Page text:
Climatic Change

, Volume 132, Issue 2, pp 321–336

Impact of climate change on staple food crop production in Nigeria

  • Valentina Mereu
  • Gianluca Carboni
  • Andrea Gallo
  • Raffaello Cervigni
  • Donatella Spano
Article

DOI: 10.1007/s10584-015-1428-9

Cite this article as:
Mereu, V., Carboni, G., Gallo, A. et al. Climatic Change (2015) 132: 321. doi:10.1007/s10584-015-1428-9

Abstract

Climate change impact on the agricultural sector is expected to be significant and extensive in Sub-Saharan Africa, where projected increase in temperature and changes in precipitation patterns could determine sensible reductions in crop yields and concerns for food security achievement. This study presents a multi-model approach to analysing climate change impacts and associated risks for staple food crops in Nigeria. Previous attempts to evaluate climate change impacts in Nigeria had mainly focused on a reduced number of crops, with analysis limited to single experimental fields or specific areas, and in many cases considering only a limited number of climate models. In this work, crop simulation models implemented in the DSSAT-CSM software were used to evaluate climate change impacts on crop production in different Agro-Ecological Zones, considering multiple combinations of soils and climate conditions, varieties and crop management. The climate impact assessment was made using an ensemble of future climate projections, to include uncertainty related to climate projections. Even if precipitations could increase in most parts of Nigeria, this is not likely to offset the crop yield reduction due to the increase in temperatures, particularly over the medium-term period (2050), with yield decreases projected especially for cereals. The short-term effects are more uncertain and yields for cassava and millet might actually increase by 2020. Moreover, yield reductions are only partially mitigated by the direct effect of increased CO2 atmospheric concentration enhancing crop yield. In both periods and for all crops, there is a higher risk that crop yields may fall below the actual risk threshold.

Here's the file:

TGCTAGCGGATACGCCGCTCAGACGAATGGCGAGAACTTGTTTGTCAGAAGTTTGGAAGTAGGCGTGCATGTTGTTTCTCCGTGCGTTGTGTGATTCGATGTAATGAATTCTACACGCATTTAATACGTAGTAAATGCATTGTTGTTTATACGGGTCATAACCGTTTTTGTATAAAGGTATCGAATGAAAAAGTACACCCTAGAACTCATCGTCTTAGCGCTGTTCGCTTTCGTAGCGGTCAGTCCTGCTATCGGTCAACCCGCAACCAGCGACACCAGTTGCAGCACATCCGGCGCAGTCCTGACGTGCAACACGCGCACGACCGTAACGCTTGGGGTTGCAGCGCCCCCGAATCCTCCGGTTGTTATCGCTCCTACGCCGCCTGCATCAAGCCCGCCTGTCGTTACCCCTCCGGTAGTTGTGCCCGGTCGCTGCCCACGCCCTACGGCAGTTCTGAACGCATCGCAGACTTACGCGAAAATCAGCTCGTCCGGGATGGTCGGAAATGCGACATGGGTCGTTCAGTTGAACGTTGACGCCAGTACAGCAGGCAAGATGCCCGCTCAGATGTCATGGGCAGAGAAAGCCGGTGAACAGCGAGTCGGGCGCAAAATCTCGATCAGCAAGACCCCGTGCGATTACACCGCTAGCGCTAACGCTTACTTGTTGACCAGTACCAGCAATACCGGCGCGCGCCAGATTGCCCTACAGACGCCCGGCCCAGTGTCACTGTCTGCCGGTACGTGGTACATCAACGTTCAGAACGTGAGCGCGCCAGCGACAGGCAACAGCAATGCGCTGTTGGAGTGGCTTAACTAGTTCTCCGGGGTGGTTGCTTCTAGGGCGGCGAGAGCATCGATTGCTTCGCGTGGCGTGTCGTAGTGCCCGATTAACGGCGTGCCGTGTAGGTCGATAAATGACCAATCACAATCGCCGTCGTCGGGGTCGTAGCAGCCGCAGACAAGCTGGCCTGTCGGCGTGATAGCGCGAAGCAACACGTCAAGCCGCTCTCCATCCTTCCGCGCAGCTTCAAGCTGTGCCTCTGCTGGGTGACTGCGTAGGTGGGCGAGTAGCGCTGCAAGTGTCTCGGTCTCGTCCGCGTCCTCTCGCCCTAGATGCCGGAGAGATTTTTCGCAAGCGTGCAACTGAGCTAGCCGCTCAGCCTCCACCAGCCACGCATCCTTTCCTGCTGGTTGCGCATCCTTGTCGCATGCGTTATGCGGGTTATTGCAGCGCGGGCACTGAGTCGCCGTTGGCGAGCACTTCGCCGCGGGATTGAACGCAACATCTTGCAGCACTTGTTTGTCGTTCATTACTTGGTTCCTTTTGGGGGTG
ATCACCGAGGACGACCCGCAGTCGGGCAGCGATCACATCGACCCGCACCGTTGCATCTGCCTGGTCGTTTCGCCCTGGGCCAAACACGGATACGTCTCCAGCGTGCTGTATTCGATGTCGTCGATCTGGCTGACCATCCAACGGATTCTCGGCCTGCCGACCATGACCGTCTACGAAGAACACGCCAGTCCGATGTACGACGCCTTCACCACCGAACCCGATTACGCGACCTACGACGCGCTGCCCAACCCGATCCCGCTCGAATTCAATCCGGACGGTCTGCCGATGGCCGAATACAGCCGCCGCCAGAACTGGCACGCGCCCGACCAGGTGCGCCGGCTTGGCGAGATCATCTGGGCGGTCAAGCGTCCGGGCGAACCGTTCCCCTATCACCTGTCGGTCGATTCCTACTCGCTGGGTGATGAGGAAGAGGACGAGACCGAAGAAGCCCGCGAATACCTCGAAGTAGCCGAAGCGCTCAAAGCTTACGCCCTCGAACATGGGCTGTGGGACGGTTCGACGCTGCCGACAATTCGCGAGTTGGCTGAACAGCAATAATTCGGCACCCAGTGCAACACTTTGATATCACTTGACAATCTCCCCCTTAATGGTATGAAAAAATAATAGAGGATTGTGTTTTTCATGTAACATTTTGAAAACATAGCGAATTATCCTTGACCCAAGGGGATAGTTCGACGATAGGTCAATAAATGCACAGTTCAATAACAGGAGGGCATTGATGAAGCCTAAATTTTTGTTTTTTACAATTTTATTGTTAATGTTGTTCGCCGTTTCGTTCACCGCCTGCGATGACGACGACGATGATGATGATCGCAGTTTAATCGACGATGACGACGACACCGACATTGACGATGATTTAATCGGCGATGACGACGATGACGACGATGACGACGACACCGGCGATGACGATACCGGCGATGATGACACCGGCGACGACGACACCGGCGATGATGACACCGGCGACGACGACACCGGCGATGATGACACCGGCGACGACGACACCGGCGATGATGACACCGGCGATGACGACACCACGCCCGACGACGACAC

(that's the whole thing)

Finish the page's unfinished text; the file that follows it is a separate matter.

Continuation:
Copyright information

© Springer Science+Business Media Dordrecht 2015

Authors and Affiliations

  • Valentina Mereu
    • 1
    • 2
  • Gianluca Carboni
    • 3
  • Andrea Gallo
    • 1
  • Raffaello Cervigni
    • 4
  • Donatella Spano
    • 1
    • 2
  1. 1.Department of Science for Nature and Environmental ResourcesUniversity of SassariSassariItaly
  2. 2.Euro-Mediterranean Center on Climate ChangeSassariItaly
  3. 3.Department of Crop ProductionAgricultural Research Agency of Sardinia (AGRIS)CagliariItaly
  4. 4.Environment and Natural Resources (AFTEN) Africa RegionWashingtonUSA

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